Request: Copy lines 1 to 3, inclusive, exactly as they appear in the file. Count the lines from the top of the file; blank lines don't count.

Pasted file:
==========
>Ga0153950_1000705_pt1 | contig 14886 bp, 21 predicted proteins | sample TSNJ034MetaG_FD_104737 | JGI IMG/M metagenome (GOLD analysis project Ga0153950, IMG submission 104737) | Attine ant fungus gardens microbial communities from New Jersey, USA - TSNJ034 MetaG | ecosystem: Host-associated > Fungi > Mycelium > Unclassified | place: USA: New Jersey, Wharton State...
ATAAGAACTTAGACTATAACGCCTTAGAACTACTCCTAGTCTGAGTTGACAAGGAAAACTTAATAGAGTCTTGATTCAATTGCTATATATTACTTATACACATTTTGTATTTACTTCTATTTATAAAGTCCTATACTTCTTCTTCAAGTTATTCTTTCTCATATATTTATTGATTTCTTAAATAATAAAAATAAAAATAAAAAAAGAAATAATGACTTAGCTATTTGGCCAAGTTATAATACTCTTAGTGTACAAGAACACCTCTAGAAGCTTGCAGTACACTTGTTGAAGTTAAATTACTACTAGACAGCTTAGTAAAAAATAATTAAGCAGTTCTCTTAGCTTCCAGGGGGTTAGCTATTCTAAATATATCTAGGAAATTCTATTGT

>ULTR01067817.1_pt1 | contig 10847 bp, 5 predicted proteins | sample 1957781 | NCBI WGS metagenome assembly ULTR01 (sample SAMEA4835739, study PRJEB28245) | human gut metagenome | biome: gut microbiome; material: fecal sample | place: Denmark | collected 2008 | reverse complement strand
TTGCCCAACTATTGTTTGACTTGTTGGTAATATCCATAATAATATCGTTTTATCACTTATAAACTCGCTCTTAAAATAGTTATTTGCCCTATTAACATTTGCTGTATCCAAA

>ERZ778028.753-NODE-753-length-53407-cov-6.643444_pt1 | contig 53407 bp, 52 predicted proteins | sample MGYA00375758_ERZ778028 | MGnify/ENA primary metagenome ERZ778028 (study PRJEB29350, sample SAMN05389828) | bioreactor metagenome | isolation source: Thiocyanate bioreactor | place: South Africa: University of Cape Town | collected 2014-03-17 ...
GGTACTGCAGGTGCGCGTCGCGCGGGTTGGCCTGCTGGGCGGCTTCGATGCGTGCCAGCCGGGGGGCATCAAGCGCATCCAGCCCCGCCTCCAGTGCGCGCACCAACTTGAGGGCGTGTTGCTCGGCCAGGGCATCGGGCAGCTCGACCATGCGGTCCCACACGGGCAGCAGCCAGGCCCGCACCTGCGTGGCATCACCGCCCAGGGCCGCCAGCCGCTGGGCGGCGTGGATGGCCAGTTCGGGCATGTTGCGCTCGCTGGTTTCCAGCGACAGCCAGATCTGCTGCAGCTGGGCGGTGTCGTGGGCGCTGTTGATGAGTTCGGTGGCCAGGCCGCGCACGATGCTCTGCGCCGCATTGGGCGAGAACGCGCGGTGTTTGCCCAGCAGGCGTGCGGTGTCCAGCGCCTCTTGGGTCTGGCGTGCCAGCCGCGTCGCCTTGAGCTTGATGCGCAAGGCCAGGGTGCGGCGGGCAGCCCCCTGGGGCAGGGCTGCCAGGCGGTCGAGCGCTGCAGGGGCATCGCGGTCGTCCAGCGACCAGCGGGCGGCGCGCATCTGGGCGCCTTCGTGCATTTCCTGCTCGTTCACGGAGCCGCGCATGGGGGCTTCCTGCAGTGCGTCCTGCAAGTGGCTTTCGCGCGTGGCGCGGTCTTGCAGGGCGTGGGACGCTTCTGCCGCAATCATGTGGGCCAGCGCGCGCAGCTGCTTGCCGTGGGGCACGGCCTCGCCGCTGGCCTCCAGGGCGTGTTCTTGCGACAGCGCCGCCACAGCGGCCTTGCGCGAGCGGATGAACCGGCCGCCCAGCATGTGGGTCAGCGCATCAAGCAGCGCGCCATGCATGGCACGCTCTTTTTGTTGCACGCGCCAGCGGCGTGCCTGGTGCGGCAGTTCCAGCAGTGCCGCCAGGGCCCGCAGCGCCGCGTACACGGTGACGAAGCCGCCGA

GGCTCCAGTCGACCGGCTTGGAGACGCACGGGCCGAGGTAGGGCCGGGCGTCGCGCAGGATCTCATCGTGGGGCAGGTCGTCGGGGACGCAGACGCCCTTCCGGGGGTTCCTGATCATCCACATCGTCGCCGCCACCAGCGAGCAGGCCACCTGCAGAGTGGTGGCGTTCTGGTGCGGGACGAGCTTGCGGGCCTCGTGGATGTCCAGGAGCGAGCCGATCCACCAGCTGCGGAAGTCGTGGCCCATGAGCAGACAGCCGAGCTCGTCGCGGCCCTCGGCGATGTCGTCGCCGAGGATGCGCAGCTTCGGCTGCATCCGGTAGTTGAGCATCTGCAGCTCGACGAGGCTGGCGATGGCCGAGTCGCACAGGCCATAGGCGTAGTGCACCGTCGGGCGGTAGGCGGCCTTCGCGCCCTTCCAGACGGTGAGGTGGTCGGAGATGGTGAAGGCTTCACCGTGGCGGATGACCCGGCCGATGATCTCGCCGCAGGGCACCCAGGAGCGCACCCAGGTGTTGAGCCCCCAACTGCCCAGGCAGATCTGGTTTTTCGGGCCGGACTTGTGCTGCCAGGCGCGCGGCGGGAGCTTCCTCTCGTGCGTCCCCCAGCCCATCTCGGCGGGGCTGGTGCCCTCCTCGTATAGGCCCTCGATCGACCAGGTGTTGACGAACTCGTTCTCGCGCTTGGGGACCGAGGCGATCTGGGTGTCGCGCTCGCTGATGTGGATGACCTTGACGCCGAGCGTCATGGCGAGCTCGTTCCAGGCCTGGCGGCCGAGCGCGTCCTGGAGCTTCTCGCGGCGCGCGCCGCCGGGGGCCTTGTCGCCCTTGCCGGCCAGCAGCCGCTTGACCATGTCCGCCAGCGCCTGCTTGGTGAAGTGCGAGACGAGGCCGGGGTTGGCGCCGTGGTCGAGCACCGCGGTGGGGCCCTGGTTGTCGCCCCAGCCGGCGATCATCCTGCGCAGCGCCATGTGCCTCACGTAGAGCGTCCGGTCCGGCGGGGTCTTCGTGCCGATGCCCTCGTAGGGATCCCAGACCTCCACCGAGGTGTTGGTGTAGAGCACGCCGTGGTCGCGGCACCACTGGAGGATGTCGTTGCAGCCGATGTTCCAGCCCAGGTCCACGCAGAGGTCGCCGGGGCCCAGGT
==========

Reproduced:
>Ga0153950_1000705_pt1 | contig 14886 bp, 21 predicted proteins | sample TSNJ034MetaG_FD_104737 | JGI IMG/M metagenome (GOLD analysis project Ga0153950, IMG submission 104737) | Attine ant fungus gardens microbial communities from New Jersey, USA - TSNJ034 MetaG | ecosystem: Host-associated > Fungi > Mycelium > Unclassified | place: USA: New Jersey, Wharton State...
ATAAGAACTTAGACTATAACGCCTTAGAACTACTCCTAGTCTGAGTTGACAAGGAAAACTTAATAGAGTCTTGATTCAATTGCTATATATTACTTATACACATTTTGTATTTACTTCTATTTATAAAGTCCTATACTTCTTCTTCAAGTTATTCTTTCTCATATATTTATTGATTTCTTAAATAATAAAAATAAAAATAAAAAAAGAAATAATGACTTAGCTATTTGGCCAAGTTATAATACTCTTAGTGTACAAGAACACCTCTAGAAGCTTGCAGTACACTTGTTGAAGTTAAATTACTACTAGACAGCTTAGTAAAAAATAATTAAGCAGTTCTCTTAGCTTCCAGGGGGTTAGCTATTCTAAATATATCTAGGAAATTCTATTGT

>ULTR01067817.1_pt1 | contig 10847 bp, 5 predicted proteins | sample 1957781 | NCBI WGS metagenome assembly ULTR01 (sample SAMEA4835739, study PRJEB28245) | human gut metagenome | biome: gut microbiome; material: fecal sample | place: Denmark | collected 2008 | reverse complement strand